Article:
Guest Writer: Kenzie Fitzpatrick We’ve all seen Hollywood movies where cops or bad guys are shooting tires to…
By Guy J. Sagi
There are a variety of reasons subsonic ammunition is growing in popularity, and reduced noise is only one of them. Many enthusiasts have discovered improved accuracy with loads that don’t break the sound barrier, reduced recoil and faster follow-up shots. Membership among the nearly 2 million people in the United States who own a suppressor isn’t mandatory, either.
Physics explains the advantages, and compromises. It’s a subject that lends itself to lengthy scientific discussion, but we’ll spare you the pain with the principle abbreviated in practical terms.
Slower Than Sound
Simply put, subsonic cartridges launch bullets from a firearm muzzle at a velocity below the speed of sound. Manufacturers accomplish the task by reducing the amount or type of propellant in the case, using a heavier projectile, or in many cases a combination thereof.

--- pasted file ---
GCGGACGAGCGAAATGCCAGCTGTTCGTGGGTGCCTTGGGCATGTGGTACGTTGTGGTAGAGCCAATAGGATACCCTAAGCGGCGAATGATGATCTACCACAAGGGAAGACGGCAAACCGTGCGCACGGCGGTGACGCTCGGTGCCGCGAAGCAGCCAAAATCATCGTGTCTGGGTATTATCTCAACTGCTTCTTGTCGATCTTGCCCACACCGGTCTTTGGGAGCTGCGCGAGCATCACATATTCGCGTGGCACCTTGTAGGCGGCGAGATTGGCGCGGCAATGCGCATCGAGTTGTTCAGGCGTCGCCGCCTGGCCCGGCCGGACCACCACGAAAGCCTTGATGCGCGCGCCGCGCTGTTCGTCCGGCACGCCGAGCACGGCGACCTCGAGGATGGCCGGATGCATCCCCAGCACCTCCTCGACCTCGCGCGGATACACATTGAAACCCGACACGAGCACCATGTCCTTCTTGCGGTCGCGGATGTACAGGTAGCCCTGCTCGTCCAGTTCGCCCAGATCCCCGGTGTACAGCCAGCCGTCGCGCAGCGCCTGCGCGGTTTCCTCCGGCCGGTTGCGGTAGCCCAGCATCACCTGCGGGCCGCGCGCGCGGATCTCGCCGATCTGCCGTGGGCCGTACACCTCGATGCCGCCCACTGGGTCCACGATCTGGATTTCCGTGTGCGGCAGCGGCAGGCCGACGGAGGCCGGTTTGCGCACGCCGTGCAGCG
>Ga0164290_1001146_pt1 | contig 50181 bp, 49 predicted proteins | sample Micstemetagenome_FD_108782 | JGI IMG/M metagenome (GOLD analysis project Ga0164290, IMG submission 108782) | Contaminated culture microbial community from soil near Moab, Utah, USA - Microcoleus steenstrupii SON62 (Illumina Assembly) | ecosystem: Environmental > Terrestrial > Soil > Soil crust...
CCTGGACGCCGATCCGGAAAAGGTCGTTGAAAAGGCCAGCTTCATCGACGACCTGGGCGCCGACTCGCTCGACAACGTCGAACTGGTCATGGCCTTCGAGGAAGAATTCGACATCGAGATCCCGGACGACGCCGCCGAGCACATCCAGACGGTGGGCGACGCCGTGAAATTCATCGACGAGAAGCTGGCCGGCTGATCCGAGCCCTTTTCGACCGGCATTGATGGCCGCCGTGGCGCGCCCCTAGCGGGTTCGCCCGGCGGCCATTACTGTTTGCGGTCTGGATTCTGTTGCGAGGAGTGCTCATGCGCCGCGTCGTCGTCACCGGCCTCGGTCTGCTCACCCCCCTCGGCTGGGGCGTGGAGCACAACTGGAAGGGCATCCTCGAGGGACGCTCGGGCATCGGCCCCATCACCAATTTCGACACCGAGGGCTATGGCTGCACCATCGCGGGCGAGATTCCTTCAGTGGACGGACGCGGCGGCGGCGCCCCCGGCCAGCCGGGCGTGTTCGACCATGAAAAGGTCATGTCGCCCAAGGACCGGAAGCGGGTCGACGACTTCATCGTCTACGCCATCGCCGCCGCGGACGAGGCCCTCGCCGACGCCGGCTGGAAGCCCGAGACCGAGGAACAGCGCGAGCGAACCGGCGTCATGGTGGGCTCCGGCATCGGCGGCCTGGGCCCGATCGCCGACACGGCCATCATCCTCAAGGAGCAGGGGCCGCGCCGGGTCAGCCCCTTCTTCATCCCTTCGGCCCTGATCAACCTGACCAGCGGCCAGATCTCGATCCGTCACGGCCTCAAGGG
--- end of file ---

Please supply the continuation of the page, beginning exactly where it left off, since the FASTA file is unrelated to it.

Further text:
It’s not quite as simple as it sounds, because barrels vary in length and velocity nearly always increases with that distance. There’s also the challenge of operation in semi-automatic firearms. They require generation of a minimum amount of energy with each shot to reliably cycle the slide, bolt or bolt carrier group. The balancing act accomplished by companies and the effectiveness of their loads is nothing short of amazing, particularly in .300 Blackout loads tailored for ARs and 9mm ammo for handguns.
Subsonic Ammo Speed Limit
Sound travels, on average, somewhere around 1,125 feet per second (fps) through the air. It’s faster through water and solid materials.
That speed, however, is not constant. Environmental factors affect the precise velocity, particularly temperature. It’s faster in hot weather than in the cold.